Secondary School is a place where people start to establish their identity and forge some sort of path for them to follow. This is a period that requires individuals to oversee a number of both physical and emotional changes which form the process of transitioning between being a child and a young adult.
Unless you are conducting the social parameters that make up your year group, there is every chance you are going to experience isolation, anxiety and even depression as the world starts to open up and people start to show their true colours. Any neurotypical person is going to find the ordeal of Secondary School highly daunting let alone anyone with persistent mental health problems.
My time in Secondary education was a period of severe unrest and turmoil as I struggled to adapt to the demands that come with living through your teenage years. My personality traits and inability to communicate with anyone in a socially accepted manner was the route cause of bullying and ridicule on a daily basis.
Here, I have identified the key problems I had when I was at Secondary School and why they had such a negative impact on my well-being.
Talking in any kind of capacity was immensely difficult throughout the entirety of my time spent at Secondary School. I was locked within my own body and had no power to voice my opinion or answer back to people that found my predicament amusing. This made me an easy target since anyone who doesn’t answer back is essentially a free punch bag for anyone to unleash their anger and hateful demeanour onto another person.
The problem was that being able to speak was the instant cure to all my problems but no matter how hard I tried there was just no way for me to overcome the tidal wave of austerity that had been placed on my shoulders. My problems had essentially handed me a character profile that was incredibly synonymous with me that it became almost impossible to break free from its tiresome shackles.
I dreaded every single second at School and could not wait for each day to end. My biggest flaw was always looking for the good in people and trying to rationalize their behaviour. I felt like I was being vilified for something that I struggled with all the time and wasn’t given any kind of empathy from teachers or students. People seem to enjoy the fact some individuals are different and like to take it upon themselves to use them as a piece of entertainment to gain social credibility and assert their personality in front of others.
It never felt like I was meant to be there and this was always reflected with my incredibly rigid movements. I knew that if I did express myself then my languid style of walking would be ridiculed and cause me to recline even further whilst around other people. I would do everything in my power to not gain attention from anyone and to almost blend into the background as if I wasn’t there.
There was so much negative energy that was being used to walk around or even complete simple tasks like opening a book. Everything felt like such as huge undertaking which all added up to make each day a series of problems that led to further unrest and anxiety. This also created a surge of paranoia as it always felt like the world was poised to make judgements over the way I behaved in public.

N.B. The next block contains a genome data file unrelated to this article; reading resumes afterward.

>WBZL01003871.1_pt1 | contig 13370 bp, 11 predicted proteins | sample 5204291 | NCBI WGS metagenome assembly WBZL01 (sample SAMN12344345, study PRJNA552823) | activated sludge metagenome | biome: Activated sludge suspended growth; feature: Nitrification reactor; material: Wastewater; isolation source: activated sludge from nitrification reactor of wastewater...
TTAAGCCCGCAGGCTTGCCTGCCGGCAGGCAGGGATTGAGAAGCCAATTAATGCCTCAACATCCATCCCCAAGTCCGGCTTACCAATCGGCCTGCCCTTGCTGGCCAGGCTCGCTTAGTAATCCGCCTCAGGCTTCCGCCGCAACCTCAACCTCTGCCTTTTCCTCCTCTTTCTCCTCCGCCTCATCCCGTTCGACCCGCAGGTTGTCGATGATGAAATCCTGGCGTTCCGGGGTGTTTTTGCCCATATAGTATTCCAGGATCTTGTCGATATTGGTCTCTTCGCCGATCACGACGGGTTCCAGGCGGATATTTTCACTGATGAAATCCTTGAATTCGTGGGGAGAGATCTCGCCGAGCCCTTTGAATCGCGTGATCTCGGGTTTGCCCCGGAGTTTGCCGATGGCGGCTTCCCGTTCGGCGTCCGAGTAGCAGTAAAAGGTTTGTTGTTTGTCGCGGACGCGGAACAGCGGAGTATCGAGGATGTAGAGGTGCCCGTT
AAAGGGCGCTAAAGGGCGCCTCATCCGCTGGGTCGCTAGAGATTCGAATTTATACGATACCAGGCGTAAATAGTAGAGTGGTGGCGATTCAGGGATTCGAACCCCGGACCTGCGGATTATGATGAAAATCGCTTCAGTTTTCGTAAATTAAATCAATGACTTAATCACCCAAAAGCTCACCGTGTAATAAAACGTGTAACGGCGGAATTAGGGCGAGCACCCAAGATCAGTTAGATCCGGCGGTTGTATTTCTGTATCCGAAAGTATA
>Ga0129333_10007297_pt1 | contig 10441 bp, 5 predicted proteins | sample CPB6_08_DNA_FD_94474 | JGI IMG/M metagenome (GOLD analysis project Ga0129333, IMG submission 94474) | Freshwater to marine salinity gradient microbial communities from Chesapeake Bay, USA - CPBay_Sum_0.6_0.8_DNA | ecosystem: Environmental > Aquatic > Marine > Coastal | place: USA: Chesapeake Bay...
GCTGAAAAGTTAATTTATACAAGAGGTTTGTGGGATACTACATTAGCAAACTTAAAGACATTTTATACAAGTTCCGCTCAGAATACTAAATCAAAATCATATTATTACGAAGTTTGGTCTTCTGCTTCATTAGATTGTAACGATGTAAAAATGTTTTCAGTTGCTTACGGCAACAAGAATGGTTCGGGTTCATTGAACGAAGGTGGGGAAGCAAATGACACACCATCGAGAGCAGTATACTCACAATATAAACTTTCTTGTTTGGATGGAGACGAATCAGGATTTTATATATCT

Its common for anyone with Asperger syndrome to feel like they are from another planet and this is certainly prevalent for me at Secondary School. It felt like I was there to observe the world without the means to actually participate myself.
Everything seemed to be so confusing from the way people communicated to the mannerisms that were used to create unique personas for everyone. For me, it felt like School should be used to consume new and develop existing knowledge. Not indulging into social activities that place no bearing on your capacity to learn and improve your ability to undertake each subject.
Everything leads to the treacherous commodity of anxiety. This is something I had to battle every single day and often to very little avail. It’s almost impossible to navigate your way through the perils of social interaction and also concentrate long enough to fully maximise your ability to learn and study whilst at School.
I didn’t speak up soon enough which was probably down to the fact I deemed anxiety issues to be some sort of weakness and something to be ashamed of. Being in an all boy School didn’t really help the situation either since I still feel there is a perception that men should always be domineering and ruthless with issues. Its important to be honest about your problems like comedian Jason Manford who has recently opened up about his struggles with anxiety and depression.
All my anxiety and depression meant I was cut off from the people that were there to help me. I was always inclined to lock myself away in my room and pretend that the world doesn’t exist. This is still a trait I regrettably use to the present day and causes nothing but increased paranoia and broken-down relationships with friends and family.
Ultimately, Secondary School was an awful experience for me and something I still feel like I’m getting over all these years later. My issues became incredibly intense during year 10 which meant I had to drop out and finish my studies through home schooling.
I did not have a diagnosis for Asperger syndrome during my time at secondary school which meant all my issues were put down to being a shy and withdrawn individual.
If you have any thoughts that you or someone you know may have Asperger syndrome then seek out an assessment immediately. Having clarity over the way individuals act is going to make people understand and hopefully provide more appropriate support.
Hopefully you can relate to some of the issues discussed and realise that any problems you have are likely to be part of other people’s lives. Feel free to get in contact with me about any of your stories and how they have a impacted your life.